Dr J notes the increasing disparity between the leading indicators that his firm and ECRI tracks, which now signal an extremely high probability of US recession, and the prognostications of mainstream forecasters and pundits.

He notes some exchange between a Bloomber interviewer and ECRI's, Lakshman Achuthan:

Bloomber interviewer: [ECRI recently made] a recession call. What happened?
Achuthan: It's happening.

Suggests some serious cognitive dissonance out there regarding recession chances.

He also notes that the EU summit last week did (and can do) little to avert the central condition of credit crisis: solvency. Solvency is a shortfall between money owed and the resources needed to credibly repay it. Emphasis on 'credibly.' Printing money to pay back debts in devalued currency is not a credible strategy--at least in the eyes of creditors...

John suggests that perhaps one credible means for relieving stress in the EU is for countries to issue convertible sovereign bonds as they roll debt. The bonds would be convertible into the currency of the issuer at the option of the issuing government. Those countries with shaky fiscal houses would be required to pay a significant premium in order to compensate bond buyers for the commensurate risk.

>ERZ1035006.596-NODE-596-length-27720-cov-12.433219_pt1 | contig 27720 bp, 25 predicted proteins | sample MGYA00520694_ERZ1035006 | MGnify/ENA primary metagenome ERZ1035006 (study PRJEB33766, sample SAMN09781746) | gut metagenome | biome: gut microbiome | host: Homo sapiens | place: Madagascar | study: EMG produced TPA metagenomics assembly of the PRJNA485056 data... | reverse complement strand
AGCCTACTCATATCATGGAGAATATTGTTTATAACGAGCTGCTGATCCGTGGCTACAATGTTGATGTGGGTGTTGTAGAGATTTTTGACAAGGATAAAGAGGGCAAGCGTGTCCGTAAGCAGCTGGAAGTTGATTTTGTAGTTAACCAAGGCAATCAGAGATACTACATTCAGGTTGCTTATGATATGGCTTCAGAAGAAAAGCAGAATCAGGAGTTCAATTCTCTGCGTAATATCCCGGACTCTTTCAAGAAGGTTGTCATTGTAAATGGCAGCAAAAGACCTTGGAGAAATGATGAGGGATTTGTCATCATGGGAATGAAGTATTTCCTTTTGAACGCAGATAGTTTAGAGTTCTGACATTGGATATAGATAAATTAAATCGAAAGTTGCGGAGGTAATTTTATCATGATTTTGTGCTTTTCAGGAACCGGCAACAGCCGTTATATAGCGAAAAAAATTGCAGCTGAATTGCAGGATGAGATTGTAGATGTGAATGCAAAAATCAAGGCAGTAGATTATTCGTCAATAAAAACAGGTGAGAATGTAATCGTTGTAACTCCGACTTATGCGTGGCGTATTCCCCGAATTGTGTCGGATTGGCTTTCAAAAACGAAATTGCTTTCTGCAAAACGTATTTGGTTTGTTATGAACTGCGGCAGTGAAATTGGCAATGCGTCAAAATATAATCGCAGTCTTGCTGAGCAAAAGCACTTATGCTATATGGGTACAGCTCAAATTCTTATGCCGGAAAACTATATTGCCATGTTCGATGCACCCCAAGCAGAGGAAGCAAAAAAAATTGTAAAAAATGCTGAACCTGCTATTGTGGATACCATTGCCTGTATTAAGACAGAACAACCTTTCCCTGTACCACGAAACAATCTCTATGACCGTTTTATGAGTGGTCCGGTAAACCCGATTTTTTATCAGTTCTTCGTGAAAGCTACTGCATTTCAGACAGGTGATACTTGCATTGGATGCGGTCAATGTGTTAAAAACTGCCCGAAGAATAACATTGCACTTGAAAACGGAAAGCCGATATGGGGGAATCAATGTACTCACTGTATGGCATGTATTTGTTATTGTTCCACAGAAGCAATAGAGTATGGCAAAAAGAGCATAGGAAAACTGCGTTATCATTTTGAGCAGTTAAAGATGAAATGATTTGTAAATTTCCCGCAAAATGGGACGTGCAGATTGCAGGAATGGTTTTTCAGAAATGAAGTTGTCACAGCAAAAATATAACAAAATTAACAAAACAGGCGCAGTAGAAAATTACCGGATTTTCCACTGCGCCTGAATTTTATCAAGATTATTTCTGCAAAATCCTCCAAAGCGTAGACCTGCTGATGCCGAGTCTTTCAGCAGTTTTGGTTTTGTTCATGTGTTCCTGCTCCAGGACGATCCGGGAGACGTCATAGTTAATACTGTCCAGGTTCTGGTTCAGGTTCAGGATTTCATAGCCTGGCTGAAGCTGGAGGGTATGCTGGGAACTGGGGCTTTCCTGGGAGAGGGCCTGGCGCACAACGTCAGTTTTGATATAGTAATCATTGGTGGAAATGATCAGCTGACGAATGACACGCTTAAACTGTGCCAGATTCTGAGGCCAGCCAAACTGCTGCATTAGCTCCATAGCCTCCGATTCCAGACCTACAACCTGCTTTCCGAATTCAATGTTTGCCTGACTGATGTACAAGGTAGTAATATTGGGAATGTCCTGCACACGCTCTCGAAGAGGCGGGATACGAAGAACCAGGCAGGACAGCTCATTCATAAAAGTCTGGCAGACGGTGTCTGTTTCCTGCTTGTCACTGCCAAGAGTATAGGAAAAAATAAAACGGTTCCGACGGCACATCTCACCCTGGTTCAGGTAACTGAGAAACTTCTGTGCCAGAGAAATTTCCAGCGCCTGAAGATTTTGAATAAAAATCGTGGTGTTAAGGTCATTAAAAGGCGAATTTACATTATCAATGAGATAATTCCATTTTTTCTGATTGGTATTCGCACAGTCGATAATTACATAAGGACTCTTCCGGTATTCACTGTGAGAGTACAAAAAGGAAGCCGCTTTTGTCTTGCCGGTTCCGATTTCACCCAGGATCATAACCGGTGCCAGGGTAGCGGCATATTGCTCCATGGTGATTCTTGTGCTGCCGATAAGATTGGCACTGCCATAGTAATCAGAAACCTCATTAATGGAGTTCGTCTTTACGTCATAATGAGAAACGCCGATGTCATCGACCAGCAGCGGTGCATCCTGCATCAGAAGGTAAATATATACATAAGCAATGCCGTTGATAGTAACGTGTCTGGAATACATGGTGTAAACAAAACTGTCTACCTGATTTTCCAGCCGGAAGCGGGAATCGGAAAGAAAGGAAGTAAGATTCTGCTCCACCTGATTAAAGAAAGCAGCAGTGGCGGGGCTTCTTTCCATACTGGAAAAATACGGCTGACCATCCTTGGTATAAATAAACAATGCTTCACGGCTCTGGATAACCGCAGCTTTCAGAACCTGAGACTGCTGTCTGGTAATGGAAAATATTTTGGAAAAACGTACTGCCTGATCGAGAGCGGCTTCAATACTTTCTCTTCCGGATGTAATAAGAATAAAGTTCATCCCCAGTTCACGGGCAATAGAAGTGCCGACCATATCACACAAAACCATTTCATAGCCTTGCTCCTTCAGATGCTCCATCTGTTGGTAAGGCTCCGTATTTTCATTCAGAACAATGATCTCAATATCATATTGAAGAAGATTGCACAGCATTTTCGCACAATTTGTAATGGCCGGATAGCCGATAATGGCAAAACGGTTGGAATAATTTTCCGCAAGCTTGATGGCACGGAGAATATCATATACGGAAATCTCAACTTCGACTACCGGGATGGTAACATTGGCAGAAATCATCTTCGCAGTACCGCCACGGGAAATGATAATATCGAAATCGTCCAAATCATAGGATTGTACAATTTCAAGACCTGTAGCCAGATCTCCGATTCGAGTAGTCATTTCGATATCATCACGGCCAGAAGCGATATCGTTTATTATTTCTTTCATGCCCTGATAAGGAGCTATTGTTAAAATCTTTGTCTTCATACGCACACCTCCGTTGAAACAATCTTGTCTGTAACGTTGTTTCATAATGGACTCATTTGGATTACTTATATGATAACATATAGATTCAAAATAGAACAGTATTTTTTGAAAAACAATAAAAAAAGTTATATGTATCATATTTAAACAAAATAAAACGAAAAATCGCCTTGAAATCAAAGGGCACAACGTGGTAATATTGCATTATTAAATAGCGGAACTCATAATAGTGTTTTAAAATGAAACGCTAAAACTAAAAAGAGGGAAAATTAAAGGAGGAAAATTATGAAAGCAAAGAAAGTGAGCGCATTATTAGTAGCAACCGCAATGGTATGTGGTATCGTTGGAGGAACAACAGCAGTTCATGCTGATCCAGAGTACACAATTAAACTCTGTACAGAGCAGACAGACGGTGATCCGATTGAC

Over time, John suggests, convertible debt might relieve the acute pressure that has built in the EU system. EU members would need to achieve sufficient financial credibility to remain in the EU system, lest they be subject to huge premiums on debt issued. The need for questionable bureaucratic enforcement mechanisms would be reduced. John suggests, "If the system can be saved, it will be saved" under such an arrangement.

One problem, of course, is that the significant discount that many EU countries currently enjoy by issuing debt under the implicit backing of the EU umbrella would vanish. Those countries would be forced to pay up and/or get their fiscal houses in order.

Market forces hate moral hazard...

position in SPX

Dark Gold

Dark side's calling now
Nothing is real
She'll never know just how I feel
From out of the shadows
She walks like a dream
Makes me feel crazy
Makes me feel so mean
--John Cafferty & the Beaver Brown Band

Never got off a comment last week on the head-and-shoulders (bearish) pattern setting up in gold. This morning gold is down nearly $50, which essentially validates the 'dandruff.'

Why the thrust downward in the yellow metal? Not sure, cookie, as there is no 'obvious' gold-related news on the tape. Over the weekend, however, there were some rumblings that last week's EU summit outcomes 'did not go far enough' in resolving the debt crisis. Swap spreads are generally widening today, with Greek spreads crossing the 10,000 bps mark--implying a 100% chance of default.

Am starting to sense that gold may be a leading indicator of another round of 'risk off' in the markets. Added to my short equity position this am, and may do more in the upcoming sessions depending on how things unfold.

position in GLD, SPX

Sunday, December 11, 2011